But in the all-or-nothing campaign, your incentive is 2-1. To raise $3,000 additional, you’ll really gain $6,000 because if you don’t get the last half, you don’t get the first half!
When you hit $4,000, your incentive is 3-1 and it just gets bigger until you hit your goal!
All-or-nothing clearly sets up a stronger incentive for you to work hard and reach your goal.
The incentive to work and achieve your goal matters both to you and your audience because, as the Duhks imply, perception matters. The remainder of this list will demonstrate why.
3) Flex-Funding Campaigns Appear Desperate
It may not be intuitive but flexible funding appears more desperate by conveying that you are focussed on getting any money you can from whoever will give it.
This is different than all-or-nothing which forces you to be focussed on the outcome of the campaign from the very beginning. In other words, being focused about the outcome of your campaign is different than being desperate to get any money you can.
4) Flex-Funding is a Momentum Nonstarter
One thing that flexible funding clearly does is take away any sense of urgency that your campaign may have.
It’s not as important for your campaign to hit significant benchmarks like 25%, 50%, 75% and 100% funded because you are going to keep the money you raise no matter what.
It changes the dynamic of people pitching into the cause or jumping on the bandwagon. They don’t get the chance to celebrate the little victories with you because the importance of hitting the benchmarks has been diminished.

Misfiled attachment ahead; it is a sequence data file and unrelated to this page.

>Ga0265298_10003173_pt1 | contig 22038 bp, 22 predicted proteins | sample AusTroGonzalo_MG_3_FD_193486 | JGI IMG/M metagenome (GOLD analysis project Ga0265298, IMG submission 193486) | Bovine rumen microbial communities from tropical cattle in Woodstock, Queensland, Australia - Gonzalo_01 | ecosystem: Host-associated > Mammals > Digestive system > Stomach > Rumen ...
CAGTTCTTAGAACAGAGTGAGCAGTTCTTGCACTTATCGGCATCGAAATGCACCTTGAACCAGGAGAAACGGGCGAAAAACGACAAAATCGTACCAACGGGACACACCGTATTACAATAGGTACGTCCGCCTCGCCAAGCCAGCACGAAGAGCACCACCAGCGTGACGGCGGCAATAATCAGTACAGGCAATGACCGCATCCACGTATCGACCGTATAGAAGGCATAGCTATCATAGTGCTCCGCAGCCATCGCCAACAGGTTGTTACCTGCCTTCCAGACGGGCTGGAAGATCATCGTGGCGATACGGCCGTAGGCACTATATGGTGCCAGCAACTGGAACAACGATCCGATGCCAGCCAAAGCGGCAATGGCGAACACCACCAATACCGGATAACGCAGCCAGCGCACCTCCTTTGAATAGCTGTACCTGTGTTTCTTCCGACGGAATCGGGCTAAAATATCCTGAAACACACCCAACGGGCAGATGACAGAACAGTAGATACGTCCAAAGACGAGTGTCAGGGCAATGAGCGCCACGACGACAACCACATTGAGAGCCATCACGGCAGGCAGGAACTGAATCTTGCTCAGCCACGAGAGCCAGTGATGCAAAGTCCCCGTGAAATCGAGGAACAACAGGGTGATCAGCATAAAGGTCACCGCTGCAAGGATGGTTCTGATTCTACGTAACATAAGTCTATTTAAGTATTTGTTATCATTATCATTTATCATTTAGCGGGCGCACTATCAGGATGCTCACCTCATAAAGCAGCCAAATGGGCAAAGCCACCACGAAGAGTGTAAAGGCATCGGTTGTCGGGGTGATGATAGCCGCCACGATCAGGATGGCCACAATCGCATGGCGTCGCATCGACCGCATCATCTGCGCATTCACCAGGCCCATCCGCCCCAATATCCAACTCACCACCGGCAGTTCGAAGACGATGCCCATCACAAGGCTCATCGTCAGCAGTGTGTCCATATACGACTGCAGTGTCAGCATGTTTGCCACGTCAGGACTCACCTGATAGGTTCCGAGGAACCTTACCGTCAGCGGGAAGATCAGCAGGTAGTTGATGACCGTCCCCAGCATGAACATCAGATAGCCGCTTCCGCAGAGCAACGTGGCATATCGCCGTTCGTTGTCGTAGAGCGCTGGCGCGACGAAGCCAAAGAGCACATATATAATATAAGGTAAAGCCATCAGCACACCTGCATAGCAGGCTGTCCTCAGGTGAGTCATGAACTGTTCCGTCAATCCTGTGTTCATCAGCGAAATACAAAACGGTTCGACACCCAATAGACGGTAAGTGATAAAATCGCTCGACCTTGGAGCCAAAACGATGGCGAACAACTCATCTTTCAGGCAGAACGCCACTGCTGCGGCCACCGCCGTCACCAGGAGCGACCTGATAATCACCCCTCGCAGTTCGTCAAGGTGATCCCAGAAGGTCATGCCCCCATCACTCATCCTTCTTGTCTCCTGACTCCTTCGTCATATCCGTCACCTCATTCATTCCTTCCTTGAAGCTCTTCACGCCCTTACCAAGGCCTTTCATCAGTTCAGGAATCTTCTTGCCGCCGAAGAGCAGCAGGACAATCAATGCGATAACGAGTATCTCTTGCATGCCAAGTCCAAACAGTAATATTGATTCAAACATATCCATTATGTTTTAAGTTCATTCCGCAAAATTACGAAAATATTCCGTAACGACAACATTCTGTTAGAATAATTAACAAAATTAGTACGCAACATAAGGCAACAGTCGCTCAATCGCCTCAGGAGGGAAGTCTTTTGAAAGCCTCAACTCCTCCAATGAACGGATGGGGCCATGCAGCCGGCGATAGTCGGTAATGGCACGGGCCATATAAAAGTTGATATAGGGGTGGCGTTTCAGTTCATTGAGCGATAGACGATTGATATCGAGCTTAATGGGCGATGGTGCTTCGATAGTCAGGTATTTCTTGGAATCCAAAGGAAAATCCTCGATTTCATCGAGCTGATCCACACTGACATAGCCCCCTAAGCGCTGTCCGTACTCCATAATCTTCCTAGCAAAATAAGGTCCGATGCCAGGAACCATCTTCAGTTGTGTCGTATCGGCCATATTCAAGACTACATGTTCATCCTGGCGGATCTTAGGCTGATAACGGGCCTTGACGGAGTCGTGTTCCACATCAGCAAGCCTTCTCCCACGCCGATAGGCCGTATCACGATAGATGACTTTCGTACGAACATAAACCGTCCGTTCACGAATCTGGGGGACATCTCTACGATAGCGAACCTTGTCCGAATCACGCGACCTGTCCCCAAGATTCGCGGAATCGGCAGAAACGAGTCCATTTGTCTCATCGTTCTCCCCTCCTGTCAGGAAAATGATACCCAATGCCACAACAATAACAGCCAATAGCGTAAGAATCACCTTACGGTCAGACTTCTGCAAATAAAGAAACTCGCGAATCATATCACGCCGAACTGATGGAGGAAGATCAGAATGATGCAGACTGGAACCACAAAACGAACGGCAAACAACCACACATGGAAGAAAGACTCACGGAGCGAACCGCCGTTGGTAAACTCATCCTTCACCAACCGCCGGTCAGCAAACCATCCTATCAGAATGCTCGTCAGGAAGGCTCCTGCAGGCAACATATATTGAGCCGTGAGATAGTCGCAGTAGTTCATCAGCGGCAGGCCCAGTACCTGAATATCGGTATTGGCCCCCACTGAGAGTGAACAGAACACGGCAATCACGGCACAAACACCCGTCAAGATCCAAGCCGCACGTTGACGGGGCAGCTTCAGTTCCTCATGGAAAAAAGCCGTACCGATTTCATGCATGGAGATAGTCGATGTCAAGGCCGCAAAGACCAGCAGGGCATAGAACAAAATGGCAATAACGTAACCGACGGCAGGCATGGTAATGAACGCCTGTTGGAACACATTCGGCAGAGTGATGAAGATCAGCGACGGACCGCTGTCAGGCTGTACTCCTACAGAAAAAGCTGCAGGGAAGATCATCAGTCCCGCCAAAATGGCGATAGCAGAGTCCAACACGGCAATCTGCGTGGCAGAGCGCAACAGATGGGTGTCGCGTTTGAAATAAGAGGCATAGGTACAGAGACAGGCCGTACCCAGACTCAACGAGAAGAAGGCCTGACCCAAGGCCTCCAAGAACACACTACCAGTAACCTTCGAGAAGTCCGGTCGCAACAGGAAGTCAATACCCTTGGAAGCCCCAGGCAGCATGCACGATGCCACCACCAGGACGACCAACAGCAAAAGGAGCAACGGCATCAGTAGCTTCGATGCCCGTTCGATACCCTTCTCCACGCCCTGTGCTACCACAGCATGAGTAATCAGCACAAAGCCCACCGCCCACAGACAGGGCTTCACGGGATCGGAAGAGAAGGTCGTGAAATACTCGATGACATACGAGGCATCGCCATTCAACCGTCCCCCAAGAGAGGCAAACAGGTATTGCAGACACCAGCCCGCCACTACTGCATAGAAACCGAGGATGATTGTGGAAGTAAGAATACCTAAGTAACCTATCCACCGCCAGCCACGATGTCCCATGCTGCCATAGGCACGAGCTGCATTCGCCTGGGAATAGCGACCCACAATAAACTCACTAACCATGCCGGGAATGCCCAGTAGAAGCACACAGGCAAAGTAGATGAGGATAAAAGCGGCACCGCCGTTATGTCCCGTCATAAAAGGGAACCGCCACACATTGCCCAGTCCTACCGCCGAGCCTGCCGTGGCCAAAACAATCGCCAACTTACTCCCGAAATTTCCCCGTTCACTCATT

So in the early and late stages of your campaign, when you’re likely to get most of your pledges, your audience won’t be as affected by the momentum that you build toward your benchmarks, goal or stretch goals.
Closely related to this lack of urgency and momentum is the next reason:
5) Flex-Funding Misses Out on Scarcity
Dr. Robert Cialdini discusses the principle of Scarcity in his widely read book, The Psychology of Persuasion, written about six psychological phenomena that influence people’s decision making.
The Scarcity Principle states “that opportunities seem more valuable to us when their availability is limited.”
It is a core tenet of modern-day marketing. Ever heard something like “Don’t wait, this offer won’t last. Buy Now! Only the first 11 viewers will be able to buy this recycled car headlight solar yard lamp!”
All-or-nothing invokes scarcity because if the goal isn’t met, the project doesn’t happen. (At least in theory.)
In contrast, flexible funding signals that the project will happen with or without the audience’s involvement.
6) Flexible Funding Weakens Social Proof
Flexible funding would be fine if each individual made their decision to pledge solely based on their individual perception of the campaign’s value and merit.
But people don’t work that way.
When making a choice, an individual takes into account all of the information that is available.
This includes what other people have done.
In The Psychology of Persuasion, Dr. Cialdini also discusses the principle of Social Proof which states that:
…one means we use to determine what is correct is to find out what other people think is correct… We view a behavior as more correct in a given situation to the degree that we see others performing it.
In other words, we are more likely to do something we see other people doing. The more people we see making a certain choice, the more likely we are to mimic that choice.
Now, let me ask you this, which crowdfunding campaign do you think has more social proof: the campaign that hit 25% of its goal or the campaign that hit 180% of its goal?
I’m not trying to trick you.
I would say the campaign that hit 180% of its goal demonstrates greater social proof.
Now, which of these progress bars do you think demonstrates more social proof?